“I wasn’t surprised at all,” senior wideout Kearis Jackson said of Gilbert’s performance. “Arik has been making plays all spring. When he first got in, he was way up in weight. But he’s probably lost about 30 or 40 pounds since then and he’s been out there making plays. That’s nothing new.”
It’s new to Georgia fans, though. Before Saturday, they’d never seen the 2019 Gatorade National Player of the Year from Marietta perform in a UGA uniform. Gilbert originally signed with LSU, where he earned freshman All-SEC honors while hauling in 35 passes for 368 yards and two touchdowns in just eight games in 2020.
The Bulldogs had high hopes for Gilbert when he transferred to UGA before last season. But his Georgia career was sidetracked before it ever got started. Gilbert missed several practices the first week of preseason camp last August for what Smart called “personal issues.”
“We’re trying to help him,” Smart said at the time. “We hope to get him back soon.”
Georgia didn’t. Gilbert remained enrolled at UGA but did not practice with the team the rest of the season.
Meanwhile, the Bulldogs won 14 of 15 games, including the College Football Playoff final over Alabama to become national champions.
When Gilbert decided to come to Georgia, it was with the idea of transitioning to wide receiver. With exceptional speed and body control at 240 pounds, the Bulldogs thought Gilbert could absorb some of the split end targets lost to George Pickens’ injury.
That didn’t end up being an issue. Adonai “A.D.” Mitchell (29 receptions, 426 yards, 4 TDs) flourished in at that spot, with Marcus Rosemy-Jacksaint (7-94) and others backing him up.
When Gilbert returned weighing than 300 pounds, Georgia told him he’d have to go back to tight end. That ended up being a blessing for both the Bulldogs and Gilbert as their top two tight ends, Brock Bowers (shoulder) and Darnell Washington (ankle), both missed spring practice with injuries, along with backup Ryland Goede (foot). That left Gilbert, Brett Seither and early-enrolled freshman Oscar Delp to get all the reps, which are considerable in coordinator Todd Monken’s offense.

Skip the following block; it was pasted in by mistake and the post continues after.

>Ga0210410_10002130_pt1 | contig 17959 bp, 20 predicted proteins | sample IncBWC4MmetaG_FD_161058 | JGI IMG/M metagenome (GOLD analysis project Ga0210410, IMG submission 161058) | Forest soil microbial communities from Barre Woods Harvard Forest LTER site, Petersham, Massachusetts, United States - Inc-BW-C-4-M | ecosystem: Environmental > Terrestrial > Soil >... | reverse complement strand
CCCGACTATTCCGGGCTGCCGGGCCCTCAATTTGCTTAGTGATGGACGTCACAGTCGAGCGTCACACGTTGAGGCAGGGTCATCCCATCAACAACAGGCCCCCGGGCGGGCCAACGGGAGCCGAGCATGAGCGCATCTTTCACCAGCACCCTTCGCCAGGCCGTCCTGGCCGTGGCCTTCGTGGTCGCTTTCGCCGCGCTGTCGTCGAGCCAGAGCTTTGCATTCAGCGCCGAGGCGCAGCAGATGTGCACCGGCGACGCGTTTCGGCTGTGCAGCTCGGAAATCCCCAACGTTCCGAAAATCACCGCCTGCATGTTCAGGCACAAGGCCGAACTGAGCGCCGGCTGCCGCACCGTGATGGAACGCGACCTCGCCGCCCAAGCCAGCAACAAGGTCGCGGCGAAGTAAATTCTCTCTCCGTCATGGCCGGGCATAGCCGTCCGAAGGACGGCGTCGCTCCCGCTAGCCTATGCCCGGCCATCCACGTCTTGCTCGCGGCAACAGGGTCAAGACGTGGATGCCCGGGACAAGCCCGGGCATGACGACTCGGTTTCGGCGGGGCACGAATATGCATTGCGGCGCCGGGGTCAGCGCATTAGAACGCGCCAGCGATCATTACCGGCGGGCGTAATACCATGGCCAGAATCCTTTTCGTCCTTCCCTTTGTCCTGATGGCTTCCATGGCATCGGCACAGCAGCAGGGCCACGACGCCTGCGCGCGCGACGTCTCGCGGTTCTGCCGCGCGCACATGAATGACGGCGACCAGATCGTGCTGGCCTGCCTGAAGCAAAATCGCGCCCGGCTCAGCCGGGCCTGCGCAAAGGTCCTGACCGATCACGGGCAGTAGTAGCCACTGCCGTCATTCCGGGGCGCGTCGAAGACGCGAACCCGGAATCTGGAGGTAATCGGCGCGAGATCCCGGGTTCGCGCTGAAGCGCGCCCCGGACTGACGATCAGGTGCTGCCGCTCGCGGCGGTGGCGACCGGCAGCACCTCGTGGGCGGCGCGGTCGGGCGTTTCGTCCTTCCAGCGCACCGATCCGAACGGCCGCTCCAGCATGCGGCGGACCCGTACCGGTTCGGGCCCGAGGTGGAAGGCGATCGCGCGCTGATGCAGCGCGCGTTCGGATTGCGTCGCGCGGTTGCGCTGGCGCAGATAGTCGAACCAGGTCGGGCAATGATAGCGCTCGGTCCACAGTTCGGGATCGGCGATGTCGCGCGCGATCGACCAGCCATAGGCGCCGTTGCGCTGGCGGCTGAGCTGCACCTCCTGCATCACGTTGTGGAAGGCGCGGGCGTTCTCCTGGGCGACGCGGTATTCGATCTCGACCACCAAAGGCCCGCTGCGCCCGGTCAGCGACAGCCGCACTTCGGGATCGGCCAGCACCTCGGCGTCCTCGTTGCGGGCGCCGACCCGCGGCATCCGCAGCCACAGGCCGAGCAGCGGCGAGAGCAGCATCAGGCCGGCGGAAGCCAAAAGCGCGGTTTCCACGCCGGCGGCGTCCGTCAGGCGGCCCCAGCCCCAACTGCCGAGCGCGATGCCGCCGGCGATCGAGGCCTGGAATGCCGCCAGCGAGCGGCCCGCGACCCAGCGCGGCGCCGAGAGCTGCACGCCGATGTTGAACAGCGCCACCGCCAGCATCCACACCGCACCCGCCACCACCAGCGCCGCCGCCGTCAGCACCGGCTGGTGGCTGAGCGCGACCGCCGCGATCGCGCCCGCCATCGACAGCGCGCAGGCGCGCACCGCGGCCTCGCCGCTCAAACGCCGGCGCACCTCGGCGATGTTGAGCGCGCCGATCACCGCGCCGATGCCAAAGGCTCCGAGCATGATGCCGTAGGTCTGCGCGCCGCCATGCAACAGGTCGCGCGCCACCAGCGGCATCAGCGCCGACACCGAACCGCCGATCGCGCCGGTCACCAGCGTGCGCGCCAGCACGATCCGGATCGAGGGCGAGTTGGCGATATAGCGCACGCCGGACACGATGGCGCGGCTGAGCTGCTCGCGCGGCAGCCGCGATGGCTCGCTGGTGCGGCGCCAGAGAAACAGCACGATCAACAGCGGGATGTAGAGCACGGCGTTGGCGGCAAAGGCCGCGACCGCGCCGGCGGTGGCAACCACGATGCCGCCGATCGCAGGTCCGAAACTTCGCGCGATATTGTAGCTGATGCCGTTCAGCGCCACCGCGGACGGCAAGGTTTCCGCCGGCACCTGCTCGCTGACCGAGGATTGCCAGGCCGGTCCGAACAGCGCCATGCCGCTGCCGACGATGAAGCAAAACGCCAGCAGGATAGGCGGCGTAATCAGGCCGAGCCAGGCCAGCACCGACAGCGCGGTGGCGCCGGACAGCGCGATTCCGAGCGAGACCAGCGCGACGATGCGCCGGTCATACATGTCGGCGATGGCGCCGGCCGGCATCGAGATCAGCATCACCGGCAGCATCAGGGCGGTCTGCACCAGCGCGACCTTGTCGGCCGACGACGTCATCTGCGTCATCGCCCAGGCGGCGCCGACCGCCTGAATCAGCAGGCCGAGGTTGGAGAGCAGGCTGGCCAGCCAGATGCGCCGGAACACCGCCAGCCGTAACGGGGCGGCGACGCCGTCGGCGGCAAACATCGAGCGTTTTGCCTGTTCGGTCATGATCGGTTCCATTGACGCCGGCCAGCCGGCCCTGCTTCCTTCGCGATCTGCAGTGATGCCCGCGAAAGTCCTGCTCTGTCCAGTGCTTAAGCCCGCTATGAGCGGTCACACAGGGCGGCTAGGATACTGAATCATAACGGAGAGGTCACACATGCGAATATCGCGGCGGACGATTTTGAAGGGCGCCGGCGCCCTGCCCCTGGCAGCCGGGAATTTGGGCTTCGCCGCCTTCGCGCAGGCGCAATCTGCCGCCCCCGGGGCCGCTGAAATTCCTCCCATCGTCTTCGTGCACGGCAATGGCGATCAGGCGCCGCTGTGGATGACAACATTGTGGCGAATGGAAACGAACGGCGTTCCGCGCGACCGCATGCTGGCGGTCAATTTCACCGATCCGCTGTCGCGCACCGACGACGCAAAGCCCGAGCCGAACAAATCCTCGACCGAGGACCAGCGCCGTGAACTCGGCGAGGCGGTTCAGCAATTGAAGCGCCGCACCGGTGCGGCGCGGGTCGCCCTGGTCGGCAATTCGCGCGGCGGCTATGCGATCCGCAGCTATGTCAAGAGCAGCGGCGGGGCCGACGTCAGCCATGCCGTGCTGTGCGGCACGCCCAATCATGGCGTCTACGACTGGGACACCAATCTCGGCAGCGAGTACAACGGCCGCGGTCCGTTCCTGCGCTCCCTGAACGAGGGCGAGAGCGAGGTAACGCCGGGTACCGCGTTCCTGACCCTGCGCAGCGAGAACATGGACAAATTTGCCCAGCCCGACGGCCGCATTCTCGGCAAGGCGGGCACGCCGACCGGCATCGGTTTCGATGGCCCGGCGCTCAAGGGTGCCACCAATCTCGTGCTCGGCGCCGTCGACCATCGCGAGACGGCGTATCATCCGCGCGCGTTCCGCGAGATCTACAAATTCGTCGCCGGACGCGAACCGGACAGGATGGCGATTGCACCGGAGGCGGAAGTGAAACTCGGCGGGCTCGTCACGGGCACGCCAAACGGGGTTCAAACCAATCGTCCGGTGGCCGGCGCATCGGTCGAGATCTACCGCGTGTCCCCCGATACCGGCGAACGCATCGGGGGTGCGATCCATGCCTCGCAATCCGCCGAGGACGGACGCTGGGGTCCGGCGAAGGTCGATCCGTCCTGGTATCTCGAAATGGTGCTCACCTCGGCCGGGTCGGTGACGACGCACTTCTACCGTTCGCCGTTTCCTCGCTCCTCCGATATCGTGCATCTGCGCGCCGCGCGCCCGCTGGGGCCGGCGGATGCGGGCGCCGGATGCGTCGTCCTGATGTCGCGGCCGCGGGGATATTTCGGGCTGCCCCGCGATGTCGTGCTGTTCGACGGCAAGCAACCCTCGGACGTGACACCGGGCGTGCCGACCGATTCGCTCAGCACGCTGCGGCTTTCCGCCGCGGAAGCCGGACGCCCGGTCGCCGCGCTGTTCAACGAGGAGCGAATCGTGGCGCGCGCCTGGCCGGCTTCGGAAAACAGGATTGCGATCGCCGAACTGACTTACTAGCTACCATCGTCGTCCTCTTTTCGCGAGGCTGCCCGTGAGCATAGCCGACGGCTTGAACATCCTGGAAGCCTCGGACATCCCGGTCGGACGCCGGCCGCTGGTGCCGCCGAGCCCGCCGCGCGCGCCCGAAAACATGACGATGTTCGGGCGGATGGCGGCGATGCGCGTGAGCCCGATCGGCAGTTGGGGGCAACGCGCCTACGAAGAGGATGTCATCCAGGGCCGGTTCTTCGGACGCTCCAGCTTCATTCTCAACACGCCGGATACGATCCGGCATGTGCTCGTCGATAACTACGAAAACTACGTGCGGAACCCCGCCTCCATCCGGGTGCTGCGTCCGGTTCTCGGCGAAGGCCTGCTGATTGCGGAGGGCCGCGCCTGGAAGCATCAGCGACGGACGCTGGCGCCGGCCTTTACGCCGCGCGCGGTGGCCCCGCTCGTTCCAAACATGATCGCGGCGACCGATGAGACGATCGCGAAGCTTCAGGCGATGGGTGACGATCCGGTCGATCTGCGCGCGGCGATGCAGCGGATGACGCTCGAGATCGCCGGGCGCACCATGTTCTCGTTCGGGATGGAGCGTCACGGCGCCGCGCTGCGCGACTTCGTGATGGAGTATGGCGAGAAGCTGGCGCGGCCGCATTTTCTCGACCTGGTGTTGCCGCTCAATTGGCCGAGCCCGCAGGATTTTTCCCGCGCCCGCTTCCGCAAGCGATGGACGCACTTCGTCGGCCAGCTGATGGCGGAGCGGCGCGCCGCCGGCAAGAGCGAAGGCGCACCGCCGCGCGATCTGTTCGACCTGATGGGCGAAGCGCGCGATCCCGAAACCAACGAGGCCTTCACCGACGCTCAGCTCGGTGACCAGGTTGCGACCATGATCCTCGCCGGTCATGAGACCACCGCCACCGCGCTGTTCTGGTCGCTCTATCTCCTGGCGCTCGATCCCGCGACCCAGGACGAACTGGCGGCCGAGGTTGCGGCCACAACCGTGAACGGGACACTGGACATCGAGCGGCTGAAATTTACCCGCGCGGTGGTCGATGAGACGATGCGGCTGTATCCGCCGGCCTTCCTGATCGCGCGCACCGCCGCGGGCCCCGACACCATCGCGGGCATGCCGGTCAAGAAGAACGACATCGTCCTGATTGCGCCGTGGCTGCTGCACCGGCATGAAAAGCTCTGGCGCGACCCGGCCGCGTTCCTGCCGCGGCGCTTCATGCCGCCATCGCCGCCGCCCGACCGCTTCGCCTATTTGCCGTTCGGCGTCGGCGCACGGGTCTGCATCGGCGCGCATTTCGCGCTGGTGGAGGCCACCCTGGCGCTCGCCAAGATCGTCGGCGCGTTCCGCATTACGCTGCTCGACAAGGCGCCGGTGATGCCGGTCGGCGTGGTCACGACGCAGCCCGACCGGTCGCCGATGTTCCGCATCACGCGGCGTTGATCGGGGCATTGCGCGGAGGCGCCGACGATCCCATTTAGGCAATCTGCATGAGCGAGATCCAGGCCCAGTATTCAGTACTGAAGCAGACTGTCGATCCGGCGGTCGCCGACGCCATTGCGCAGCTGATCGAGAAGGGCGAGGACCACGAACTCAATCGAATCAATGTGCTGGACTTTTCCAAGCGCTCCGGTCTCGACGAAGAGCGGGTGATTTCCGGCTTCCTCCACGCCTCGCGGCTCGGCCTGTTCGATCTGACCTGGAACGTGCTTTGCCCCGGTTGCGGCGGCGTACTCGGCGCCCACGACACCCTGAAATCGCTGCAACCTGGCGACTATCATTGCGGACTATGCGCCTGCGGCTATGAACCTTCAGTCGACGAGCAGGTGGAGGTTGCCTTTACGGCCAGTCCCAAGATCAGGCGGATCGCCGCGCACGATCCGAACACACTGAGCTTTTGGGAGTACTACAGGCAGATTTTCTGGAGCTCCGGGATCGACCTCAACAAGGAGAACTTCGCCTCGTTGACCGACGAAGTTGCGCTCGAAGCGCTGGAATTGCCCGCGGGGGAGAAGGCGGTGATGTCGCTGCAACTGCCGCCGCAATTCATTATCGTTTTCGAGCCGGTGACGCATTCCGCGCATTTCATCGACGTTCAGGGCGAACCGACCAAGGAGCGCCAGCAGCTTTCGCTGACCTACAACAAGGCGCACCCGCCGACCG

Smart said Gilbert’s conditioning level has to continue to improve and he’d like to see him get back down to at least 240 pounds.
“What he’s been through and overcome is such a great story, but he’s not where he needs to be,” Smart said. “He’ll be the first to tell you he’s got to continue to grow -- to get in shape, to change his body -- to get an opportunity to help us. The two other guys we have coming back, it makes it a luxury of those guys being able to make it a special football team.”
Gilbert proved a matchup nightmare for Georgia’s defenders. He was targeted five times, had three catches for 49 yards and drew pass interference penalties on the other two. His 27-yard reception in the final minutes got the Black team into range for the game-winning field goal.
“First of all, he’s a freak,” quarterback Stetson Bennett said. “Second of all, he knows football. He knows space. I’m getting that trust with him, getting to know where he’s going to be on the field.”
Gilbert’s play on the Black squad overshadowed the good work done by Delp, who led the Red team with 91 yards on seven catches.
When Bowers and Washington return from their injuries this summer, few tight end meeting rooms in the country will be more talented than Georgia’s.
“The tight ends are the talk of the town, man,” said safety Christopher Smith, who gave up one of the scores to Gilbert Saturday. “They’re just a special group of players, with their size, the way they attack, how sure their hands are. I mean, it’s like something I haven’t seen before. They’re all athletic freaks. They’re going to help our team a tremendous amount.”
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